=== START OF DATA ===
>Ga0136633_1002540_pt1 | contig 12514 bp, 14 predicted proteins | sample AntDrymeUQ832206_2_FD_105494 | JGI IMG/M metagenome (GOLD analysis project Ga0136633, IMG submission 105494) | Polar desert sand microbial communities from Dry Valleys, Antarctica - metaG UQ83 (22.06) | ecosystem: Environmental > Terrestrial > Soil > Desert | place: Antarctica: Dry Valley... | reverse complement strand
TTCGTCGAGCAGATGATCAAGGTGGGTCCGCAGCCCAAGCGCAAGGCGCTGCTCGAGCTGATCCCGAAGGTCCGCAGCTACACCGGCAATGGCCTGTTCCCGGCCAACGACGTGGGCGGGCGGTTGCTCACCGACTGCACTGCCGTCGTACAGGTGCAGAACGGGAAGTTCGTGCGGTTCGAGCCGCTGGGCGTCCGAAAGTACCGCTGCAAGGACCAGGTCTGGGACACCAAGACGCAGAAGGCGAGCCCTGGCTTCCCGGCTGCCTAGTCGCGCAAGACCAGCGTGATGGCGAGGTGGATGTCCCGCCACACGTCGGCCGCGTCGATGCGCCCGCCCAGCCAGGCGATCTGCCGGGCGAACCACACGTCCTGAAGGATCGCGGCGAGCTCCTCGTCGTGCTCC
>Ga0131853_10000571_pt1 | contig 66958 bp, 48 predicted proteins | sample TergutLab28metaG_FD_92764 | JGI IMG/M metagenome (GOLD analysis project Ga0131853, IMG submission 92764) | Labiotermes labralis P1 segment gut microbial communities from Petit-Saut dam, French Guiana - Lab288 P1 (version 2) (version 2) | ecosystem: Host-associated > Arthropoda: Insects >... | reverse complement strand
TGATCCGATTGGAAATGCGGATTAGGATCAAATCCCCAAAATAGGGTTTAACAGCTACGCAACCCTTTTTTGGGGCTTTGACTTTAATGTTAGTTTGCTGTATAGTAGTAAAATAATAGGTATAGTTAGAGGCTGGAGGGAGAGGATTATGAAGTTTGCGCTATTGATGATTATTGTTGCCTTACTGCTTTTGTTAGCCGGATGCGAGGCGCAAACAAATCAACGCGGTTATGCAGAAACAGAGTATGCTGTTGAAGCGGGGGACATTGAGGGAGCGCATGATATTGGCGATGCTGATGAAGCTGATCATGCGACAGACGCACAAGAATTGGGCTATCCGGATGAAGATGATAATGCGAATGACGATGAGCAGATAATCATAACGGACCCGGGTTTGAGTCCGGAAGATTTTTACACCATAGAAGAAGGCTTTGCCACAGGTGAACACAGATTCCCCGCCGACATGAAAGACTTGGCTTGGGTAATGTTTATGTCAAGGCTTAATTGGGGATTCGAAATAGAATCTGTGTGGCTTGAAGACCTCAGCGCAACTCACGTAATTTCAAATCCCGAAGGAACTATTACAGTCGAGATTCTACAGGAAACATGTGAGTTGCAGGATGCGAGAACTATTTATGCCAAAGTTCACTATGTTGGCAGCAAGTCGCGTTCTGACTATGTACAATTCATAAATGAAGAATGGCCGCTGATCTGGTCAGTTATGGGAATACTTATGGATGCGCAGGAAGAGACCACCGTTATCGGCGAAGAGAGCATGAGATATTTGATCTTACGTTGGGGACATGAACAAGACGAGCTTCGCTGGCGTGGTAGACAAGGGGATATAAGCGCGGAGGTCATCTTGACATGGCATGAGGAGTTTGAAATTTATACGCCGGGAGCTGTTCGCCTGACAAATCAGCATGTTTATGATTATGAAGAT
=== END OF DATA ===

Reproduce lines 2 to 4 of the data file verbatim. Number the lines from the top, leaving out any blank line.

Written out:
TTCGTCGAGCAGATGATCAAGGTGGGTCCGCAGCCCAAGCGCAAGGCGCTGCTCGAGCTGATCCCGAAGGTCCGCAGCTACACCGGCAATGGCCTGTTCCCGGCCAACGACGTGGGCGGGCGGTTGCTCACCGACTGCACTGCCGTCGTACAGGTGCAGAACGGGAAGTTCGTGCGGTTCGAGCCGCTGGGCGTCCGAAAGTACCGCTGCAAGGACCAGGTCTGGGACACCAAGACGCAGAAGGCGAGCCCTGGCTTCCCGGCTGCCTAGTCGCGCAAGACCAGCGTGATGGCGAGGTGGATGTCCCGCCACACGTCGGCCGCGTCGATGCGCCCGCCCAGCCAGGCGATCTGCCGGGCGAACCACACGTCCTGAAGGATCGCGGCGAGCTCCTCGTCGTGCTCC
>Ga0131853_10000571_pt1 | contig 66958 bp, 48 predicted proteins | sample TergutLab28metaG_FD_92764 | JGI IMG/M metagenome (GOLD analysis project Ga0131853, IMG submission 92764) | Labiotermes labralis P1 segment gut microbial communities from Petit-Saut dam, French Guiana - Lab288 P1 (version 2) (version 2) | ecosystem: Host-associated > Arthropoda: Insects >... | reverse complement strand
TGATCCGATTGGAAATGCGGATTAGGATCAAATCCCCAAAATAGGGTTTAACAGCTACGCAACCCTTTTTTGGGGCTTTGACTTTAATGTTAGTTTGCTGTATAGTAGTAAAATAATAGGTATAGTTAGAGGCTGGAGGGAGAGGATTATGAAGTTTGCGCTATTGATGATTATTGTTGCCTTACTGCTTTTGTTAGCCGGATGCGAGGCGCAAACAAATCAACGCGGTTATGCAGAAACAGAGTATGCTGTTGAAGCGGGGGACATTGAGGGAGCGCATGATATTGGCGATGCTGATGAAGCTGATCATGCGACAGACGCACAAGAATTGGGCTATCCGGATGAAGATGATAATGCGAATGACGATGAGCAGATAATCATAACGGACCCGGGTTTGAGTCCGGAAGATTTTTACACCATAGAAGAAGGCTTTGCCACAGGTGAACACAGATTCCCCGCCGACATGAAAGACTTGGCTTGGGTAATGTTTATGTCAAGGCTTAATTGGGGATTCGAAATAGAATCTGTGTGGCTTGAAGACCTCAGCGCAACTCACGTAATTTCAAATCCCGAAGGAACTATTACAGTCGAGATTCTACAGGAAACATGTGAGTTGCAGGATGCGAGAACTATTTATGCCAAAGTTCACTATGTTGGCAGCAAGTCGCGTTCTGACTATGTACAATTCATAAATGAAGAATGGCCGCTGATCTGGTCAGTTATGGGAATACTTATGGATGCGCAGGAAGAGACCACCGTTATCGGCGAAGAGAGCATGAGATATTTGATCTTACGTTGGGGACATGAACAAGACGAGCTTCGCTGGCGTGGTAGACAAGGGGATATAAGCGCGGAGGTCATCTTGACATGGCATGAGGAGTTTGAAATTTATACGCCGGGAGCTGTTCGCCTGACAAATCAGCATGTTTATGATTATGAAGAT